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  • In the episode "Invention Convention", when Brackenreid is going to the dentist, actually physically being coerced by his wife of all things, Crabtree comes by, gives him the report of the status of the case, then runs off with the apple Brackenreid was gonna have as a reward. Later comes the Call-Back from Brackenreid as he thanks Crabtree for him giving the report and running away from the dentist. Especially funny because he'd been expecting Constable Higgins, who he'd bribed/ordered to call him away due to a made-up emergency and get him out of having his tooth pulled.
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  • In the episode "Who Killed the Electric Carriage?", Inspector Brackenreid finds out that his wife (who's been giving him a hard time about his drinking) and other ladies from bloody Temperance League participate in bloody gambling, so he orders Constable Crabtree to arrest everybody in the bloody den. The following exchange has perfect comedic timing and is complete with hilariously ominous music.
    Constable Crabtree: Sir? What? Even your wife?
    Inspector Brackenreid: Especially the wife!
  • Inspector Brackenreid comments on one boy's poetry in his letters, and casually asks Murdoch whether he ever wrote something like that. Murdoch says that he's not much of a poet, but he recalls composing and being proud of a rhyming couplet when he was a young boy... on their family dog. Inspector's face goes from mildly amused expression to an extremely excited one, and then he just gets visibly disappointed. Murdoch's one-liner after the beat is priceless: "He was a very well-behaved dog."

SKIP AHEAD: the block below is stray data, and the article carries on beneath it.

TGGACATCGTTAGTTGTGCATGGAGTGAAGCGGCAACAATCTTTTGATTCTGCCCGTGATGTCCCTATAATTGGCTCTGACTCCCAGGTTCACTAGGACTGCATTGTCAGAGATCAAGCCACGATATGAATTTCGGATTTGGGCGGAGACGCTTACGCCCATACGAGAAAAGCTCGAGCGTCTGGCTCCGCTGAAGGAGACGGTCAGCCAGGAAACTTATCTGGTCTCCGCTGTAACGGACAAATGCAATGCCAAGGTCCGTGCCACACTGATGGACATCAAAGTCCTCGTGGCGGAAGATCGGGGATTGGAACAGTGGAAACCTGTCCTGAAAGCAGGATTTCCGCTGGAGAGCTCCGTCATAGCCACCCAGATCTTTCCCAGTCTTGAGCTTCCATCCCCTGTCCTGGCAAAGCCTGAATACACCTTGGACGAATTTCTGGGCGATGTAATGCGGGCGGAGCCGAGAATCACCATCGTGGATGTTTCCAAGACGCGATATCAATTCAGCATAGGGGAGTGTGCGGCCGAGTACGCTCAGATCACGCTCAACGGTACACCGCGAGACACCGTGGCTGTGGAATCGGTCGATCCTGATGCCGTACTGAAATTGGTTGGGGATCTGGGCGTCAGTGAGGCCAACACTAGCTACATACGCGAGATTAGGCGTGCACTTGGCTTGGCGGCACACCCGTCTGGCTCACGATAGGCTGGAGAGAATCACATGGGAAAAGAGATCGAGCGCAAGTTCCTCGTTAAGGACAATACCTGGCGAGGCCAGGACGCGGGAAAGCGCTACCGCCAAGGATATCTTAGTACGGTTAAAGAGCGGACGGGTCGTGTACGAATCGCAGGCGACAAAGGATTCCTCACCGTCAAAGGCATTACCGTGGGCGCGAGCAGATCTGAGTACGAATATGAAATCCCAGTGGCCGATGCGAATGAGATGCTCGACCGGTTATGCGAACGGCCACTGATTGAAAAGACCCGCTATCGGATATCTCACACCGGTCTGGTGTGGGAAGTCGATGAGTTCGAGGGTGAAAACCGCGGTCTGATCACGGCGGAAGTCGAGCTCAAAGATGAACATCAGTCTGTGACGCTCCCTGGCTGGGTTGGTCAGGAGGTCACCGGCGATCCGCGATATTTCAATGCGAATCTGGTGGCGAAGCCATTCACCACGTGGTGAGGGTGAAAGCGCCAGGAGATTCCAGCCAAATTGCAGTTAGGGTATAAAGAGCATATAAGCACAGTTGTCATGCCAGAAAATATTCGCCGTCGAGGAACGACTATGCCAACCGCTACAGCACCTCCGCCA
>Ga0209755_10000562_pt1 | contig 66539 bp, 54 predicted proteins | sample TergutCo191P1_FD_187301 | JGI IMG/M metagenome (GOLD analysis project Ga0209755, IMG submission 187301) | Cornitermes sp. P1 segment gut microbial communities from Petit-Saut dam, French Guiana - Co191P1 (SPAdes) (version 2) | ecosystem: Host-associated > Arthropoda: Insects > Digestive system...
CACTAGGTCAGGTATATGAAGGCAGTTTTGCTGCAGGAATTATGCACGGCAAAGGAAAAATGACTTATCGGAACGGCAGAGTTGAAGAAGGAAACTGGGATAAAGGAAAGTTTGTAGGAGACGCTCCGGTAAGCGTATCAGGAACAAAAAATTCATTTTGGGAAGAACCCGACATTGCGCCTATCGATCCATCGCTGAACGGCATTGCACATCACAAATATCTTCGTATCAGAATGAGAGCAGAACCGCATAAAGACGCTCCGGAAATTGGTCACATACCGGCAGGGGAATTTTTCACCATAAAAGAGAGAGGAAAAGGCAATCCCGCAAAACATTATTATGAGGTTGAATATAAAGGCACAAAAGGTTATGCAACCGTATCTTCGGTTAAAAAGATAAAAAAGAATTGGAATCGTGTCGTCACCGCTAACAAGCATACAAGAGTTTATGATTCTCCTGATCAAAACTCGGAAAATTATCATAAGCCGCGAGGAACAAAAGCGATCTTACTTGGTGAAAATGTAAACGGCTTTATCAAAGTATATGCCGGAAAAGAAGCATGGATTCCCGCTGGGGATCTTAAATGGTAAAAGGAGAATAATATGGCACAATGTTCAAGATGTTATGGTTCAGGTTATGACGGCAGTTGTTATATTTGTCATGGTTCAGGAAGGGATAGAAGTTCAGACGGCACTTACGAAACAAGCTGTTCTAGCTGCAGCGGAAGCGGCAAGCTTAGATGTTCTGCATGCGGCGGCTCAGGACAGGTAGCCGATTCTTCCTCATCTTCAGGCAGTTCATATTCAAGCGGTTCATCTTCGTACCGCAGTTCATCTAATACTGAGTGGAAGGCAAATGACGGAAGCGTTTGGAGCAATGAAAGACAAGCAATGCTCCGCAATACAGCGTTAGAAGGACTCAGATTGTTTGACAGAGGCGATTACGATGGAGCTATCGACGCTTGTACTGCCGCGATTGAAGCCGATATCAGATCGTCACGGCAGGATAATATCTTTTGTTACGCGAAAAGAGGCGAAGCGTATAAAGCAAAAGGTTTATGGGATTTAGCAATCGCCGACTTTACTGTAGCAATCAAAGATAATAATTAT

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  • Murdoch is explaining to constable Crabtree that he's using a liquid, testing whether there is blood on a bullet. If there is, the haemoglobin will cause the reaction. George nods and just repeats that yes, haemo-GOBLIN will do that. Oh, George...
  • Murdoch nearly drowns in a room on a boat that is slowly filling up with water. He is saved by Dr. Ogden after she and Brackenreid drag him out of the water. The first thing he says? "I lost my hat."
  • In the epilogue of "Murdochophobia", Crabtree is delighted when a previously-thought-dead spider that he grew a liking to throughout the episode, comes back to life. Brackenreid proceeds to drop off some papers for Crabtree to go through. Right on the spider.
  • In the episode "The Knockdown", the scene with the ferret as a bloodhound, especially when the ferret climbed up Murdoch's trouser leg.
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  • In the 7th season episode with the tunneling thieves, Crabtree assures a somewhat exasperated Murdoch that he knows "there are no North America"
  • "The Filmed Adventures of Detective William Murdoch":
    • William and Julia have dinner with the actors playing them. William's actor envisions William all wrong ("but how does it affect you?"), while Julia's actress complains that William and Julia's friendship is not exciting enough for a "modern woman." Julia remarks that an actually modern woman shouldn't be defined by her relationship to a man.
    • The male actor's assumption that William must surely be haunted and angst-ridden about the ugly events his work exposes him to is also funny on a meta level, as it can be taken as a dis on film's (and television's) overuse of the Defective Detective trope. This, in an episode that loves mocking cheesy film tropes.
  • At the end of the episode "Bloodlust" Julia has a rather steamy fantasy moment about William, which is then interrupted by Darcy, her husband to be entering the scene who asks her "Have you given it to the detective yet?" (Referring to the wedding invitation), much to her initial confusion.
  • The entirety of "The Keystone Constables", though special mention should go to the ending, wherein Murdoch sets up Julia with a handmade whoopee cushion.
  • In "The Curse of Beaton Manor" Murdoch goes to discuss a case with Julia and she complains that she hasn't even had her tea yet but allows him to draw her into a discussion about using puffer fish poison to fake your death. Julia comments that using it would probably result in brain damage because "The brain requires a constant flow of oxygen..or tea!"